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The Morning Routine: Neal Sales-Griffin

This month, we chatted with Neal Sales-Griffin. Neal is a venture partner at MATH, the managing director of Techstars Chicago, an adjunct professor of entrepreneurship at Northwestern University, and a 2018 Chicago mayoral candidate. We chatted with Neal to learn how a man who wears many hats structures his day.
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The Morning Routine is a monthly interview series that we created to satisfy our curiosities around how highly productive people tackle their days.

What does having a routine mean to you?

I think of routine as kind of like having an operating system. Most of what life is about for me, and I believe for many others, is progress. So you have to basically incorporate certain activities within that system that you think contribute to that progress as best as possible.
What does a typical morning look like for you?
I usually wake up between six and seven o’clock. I set a just-in-case alarm but I don't use it 90% of the time, I wake up naturally at that time without any prompt.
What’s the first thing you do in the morning?
I head to the bathroom to brush my teeth and wash my face. While I’m in the bathroom, I visualize how I want my day to go and play out different scenarios. Based on that mental exercise, I'll execute that process, knowing that there will be some barriers depending on what unpredictable factors come into play.
Do you spend a lot of time in the bathroom?
No, super quick. Five minutes. Then I’ll have some coffee and check the news.
Where do you get your news?
I have a custom feed on Reddit. I’ll also check Hacker News and I’ll occasionally check Twitter. Just enough for me to understand if the world is on fire.
Do you typically work out in the morning?
Yes, I don't work out every day but when I do work out it’s in the morning. I used to go to the gym around 6:30 am but recently upgraded to a Tonal. It’s a new habit that I’m trying to establish.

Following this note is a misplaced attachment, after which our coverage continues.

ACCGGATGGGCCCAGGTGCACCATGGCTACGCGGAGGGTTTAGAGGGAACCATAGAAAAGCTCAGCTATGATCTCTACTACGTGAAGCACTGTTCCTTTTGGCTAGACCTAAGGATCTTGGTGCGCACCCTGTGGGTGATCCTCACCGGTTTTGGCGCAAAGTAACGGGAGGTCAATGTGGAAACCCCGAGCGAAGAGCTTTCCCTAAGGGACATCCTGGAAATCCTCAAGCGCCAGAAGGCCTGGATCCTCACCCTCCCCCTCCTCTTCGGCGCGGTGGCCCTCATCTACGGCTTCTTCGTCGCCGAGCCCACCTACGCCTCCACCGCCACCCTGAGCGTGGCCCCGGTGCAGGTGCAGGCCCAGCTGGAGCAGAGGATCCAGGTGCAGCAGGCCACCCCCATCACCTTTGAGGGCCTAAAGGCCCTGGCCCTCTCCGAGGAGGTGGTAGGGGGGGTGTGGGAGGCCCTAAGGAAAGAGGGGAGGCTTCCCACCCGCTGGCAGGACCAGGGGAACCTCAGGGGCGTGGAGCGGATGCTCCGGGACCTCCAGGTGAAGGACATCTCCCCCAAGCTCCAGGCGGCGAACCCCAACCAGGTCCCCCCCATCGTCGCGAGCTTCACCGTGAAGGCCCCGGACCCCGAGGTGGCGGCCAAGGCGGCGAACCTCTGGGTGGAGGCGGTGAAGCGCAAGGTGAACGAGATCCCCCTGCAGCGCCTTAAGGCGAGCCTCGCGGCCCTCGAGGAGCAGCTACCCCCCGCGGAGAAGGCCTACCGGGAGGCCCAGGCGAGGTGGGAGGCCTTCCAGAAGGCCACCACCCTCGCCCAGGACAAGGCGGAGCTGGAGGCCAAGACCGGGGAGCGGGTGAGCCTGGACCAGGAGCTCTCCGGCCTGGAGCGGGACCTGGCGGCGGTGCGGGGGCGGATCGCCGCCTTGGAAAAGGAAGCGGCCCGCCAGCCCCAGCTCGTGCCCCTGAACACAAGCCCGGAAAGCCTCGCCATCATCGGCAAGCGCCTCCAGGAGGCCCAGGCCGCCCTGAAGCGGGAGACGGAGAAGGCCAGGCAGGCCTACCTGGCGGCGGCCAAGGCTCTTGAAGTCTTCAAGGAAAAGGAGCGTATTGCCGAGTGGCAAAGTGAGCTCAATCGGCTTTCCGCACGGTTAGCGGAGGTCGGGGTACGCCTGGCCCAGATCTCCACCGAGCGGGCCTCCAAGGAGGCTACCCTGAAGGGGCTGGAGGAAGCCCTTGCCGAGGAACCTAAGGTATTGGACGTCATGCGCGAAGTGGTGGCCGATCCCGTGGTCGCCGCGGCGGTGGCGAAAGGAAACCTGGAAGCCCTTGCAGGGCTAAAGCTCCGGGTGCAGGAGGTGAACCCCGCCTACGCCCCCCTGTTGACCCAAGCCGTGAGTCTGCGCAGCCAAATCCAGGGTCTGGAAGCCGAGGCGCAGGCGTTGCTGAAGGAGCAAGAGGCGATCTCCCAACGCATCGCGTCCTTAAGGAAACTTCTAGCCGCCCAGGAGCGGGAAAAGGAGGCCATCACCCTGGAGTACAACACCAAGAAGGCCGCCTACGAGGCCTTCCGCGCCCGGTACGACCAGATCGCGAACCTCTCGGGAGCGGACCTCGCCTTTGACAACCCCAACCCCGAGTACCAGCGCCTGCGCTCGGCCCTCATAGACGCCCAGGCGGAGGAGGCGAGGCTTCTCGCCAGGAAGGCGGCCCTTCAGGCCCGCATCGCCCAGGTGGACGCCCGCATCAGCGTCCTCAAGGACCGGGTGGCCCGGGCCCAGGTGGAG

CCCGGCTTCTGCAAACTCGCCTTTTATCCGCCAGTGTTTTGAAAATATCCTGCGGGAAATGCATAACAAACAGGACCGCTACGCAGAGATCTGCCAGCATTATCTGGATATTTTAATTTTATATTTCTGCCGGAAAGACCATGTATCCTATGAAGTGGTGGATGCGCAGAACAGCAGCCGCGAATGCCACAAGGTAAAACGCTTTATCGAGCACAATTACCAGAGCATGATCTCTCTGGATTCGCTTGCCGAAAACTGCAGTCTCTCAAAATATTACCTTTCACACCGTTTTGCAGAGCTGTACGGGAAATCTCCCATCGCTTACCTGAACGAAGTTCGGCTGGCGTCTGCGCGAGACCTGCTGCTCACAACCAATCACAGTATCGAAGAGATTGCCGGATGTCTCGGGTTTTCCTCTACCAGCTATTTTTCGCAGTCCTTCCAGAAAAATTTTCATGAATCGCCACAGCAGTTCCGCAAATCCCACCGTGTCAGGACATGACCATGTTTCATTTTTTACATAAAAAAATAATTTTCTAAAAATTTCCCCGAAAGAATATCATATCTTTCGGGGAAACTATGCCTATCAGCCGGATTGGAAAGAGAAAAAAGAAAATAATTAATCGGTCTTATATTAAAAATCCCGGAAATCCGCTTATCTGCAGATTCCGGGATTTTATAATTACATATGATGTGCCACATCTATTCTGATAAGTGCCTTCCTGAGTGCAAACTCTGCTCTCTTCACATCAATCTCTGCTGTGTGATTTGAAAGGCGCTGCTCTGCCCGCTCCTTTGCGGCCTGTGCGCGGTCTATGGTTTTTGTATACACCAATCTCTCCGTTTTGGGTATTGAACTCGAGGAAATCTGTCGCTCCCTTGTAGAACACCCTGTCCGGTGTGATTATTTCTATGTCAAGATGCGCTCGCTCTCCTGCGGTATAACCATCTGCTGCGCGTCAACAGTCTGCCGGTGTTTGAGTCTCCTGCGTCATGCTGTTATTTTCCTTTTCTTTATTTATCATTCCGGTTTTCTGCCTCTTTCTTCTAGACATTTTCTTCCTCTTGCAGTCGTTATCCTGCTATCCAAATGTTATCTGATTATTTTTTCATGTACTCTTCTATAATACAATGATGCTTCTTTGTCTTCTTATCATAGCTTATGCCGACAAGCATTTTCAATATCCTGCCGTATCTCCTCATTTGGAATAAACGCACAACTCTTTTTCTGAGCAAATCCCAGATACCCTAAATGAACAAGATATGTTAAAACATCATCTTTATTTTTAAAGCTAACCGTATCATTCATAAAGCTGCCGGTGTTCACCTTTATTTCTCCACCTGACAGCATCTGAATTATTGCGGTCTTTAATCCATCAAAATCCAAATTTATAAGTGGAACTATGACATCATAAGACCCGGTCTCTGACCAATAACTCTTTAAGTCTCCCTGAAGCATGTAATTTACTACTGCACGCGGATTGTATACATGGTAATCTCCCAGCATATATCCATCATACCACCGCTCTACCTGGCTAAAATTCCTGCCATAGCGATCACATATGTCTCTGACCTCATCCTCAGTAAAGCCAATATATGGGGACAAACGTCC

What are the non-negotiable parts of your morning?
I don’t have many non-negotiables. Not even coffee. I like having coffee in the morning, it’s a nice habit and, to me, it tastes like productivity, but I don't need it. I don't crave it.

Definitely no eating, I’m not hungry in the morning at all.
What are your oldest habits?
I always have a to-do list and if there’s something on that list that’s time-intensive or important I’ll make sure to block off my calendar to work on that specific task.

Keeping things tidy is another old habit. I’m uncomfortable when there’s disarray and I need a pretty pristine environment to work in. If you see tidiness and cleanliness around me I’m probably in a good mental headspace and if you see clutter and mess I’m probably stressed out.
What are your newest habits?
I had a very tense and aggressive schedule when I was running for mayor three years ago and picked up some new habits as a part of that like meditation and intermittent fasting.

I also recently got into riding a motorcycle. I love taking little evening rides to go run little errands. I’m an introvert and a homebody and that gets me excited about leaving the house.
How has intermittent fasting helped you?
I don’t impress upon anyone adopting my way of doing things because I reserve the right to be wrong…I think we got put on this breakfast, lunch, dinner construct and we’re basically economically conditioned to think that those are important to do in that order, in that way. I think that’s some bullshit. I only need one meal and it's good mental discipline and exercise to recognize that. You might want to eat because you enjoy it but you don’t need to and you actually benefit more in the long term by limiting how much you consume and when you consume it.

It’s a mental hurdle that I'm able to overcome almost every single day that I'm quite proud of developing a habit around.
What was your longest fast?
I went for nine days once, which was awesome. I wasn’t planning to, it was kind of Forrest Gump-like, I just kept running.
How do you incorporate meditation into your day?
For me, it's very utilitarian. It's not particularly spiritual or deep. It allows me to reinvigorate whatever progress I need to make for the rest of the day. It's like the clarity of pipes. You're getting rid of the gunk. It's almost like making a pit stop.
How long do you meditate?
At least 10 minutes. Sometimes 30 or 45 but usually 10 minutes.
How do you typically structure your day?

My calendar is usually full and given the nature of my work I’d say two thirds of my day are in conversation or interaction with others. But that last third is really important, that’s where I’m able to create and produce something.

Work for me isn’t something that’s confined from nine to five. I disproportionately concentrate work during that time but I’ll typically put something on for entertainment in the evening that I can passively consume while I knock out some additional work.

How do you transition into the evening?
Cooking is my transition into the evening. I only eat one meal per day and that’s my way of saying “you’re making a meal, your day is done, you’re going to enjoy it, and then you’re winding down for the day.”
Do you have a bedtime routine?
I’m usually listening to something. It’s a 50/50 split between music or a podcast or something on YouTube.

I like to send myself to bed with creative energy and inspiration.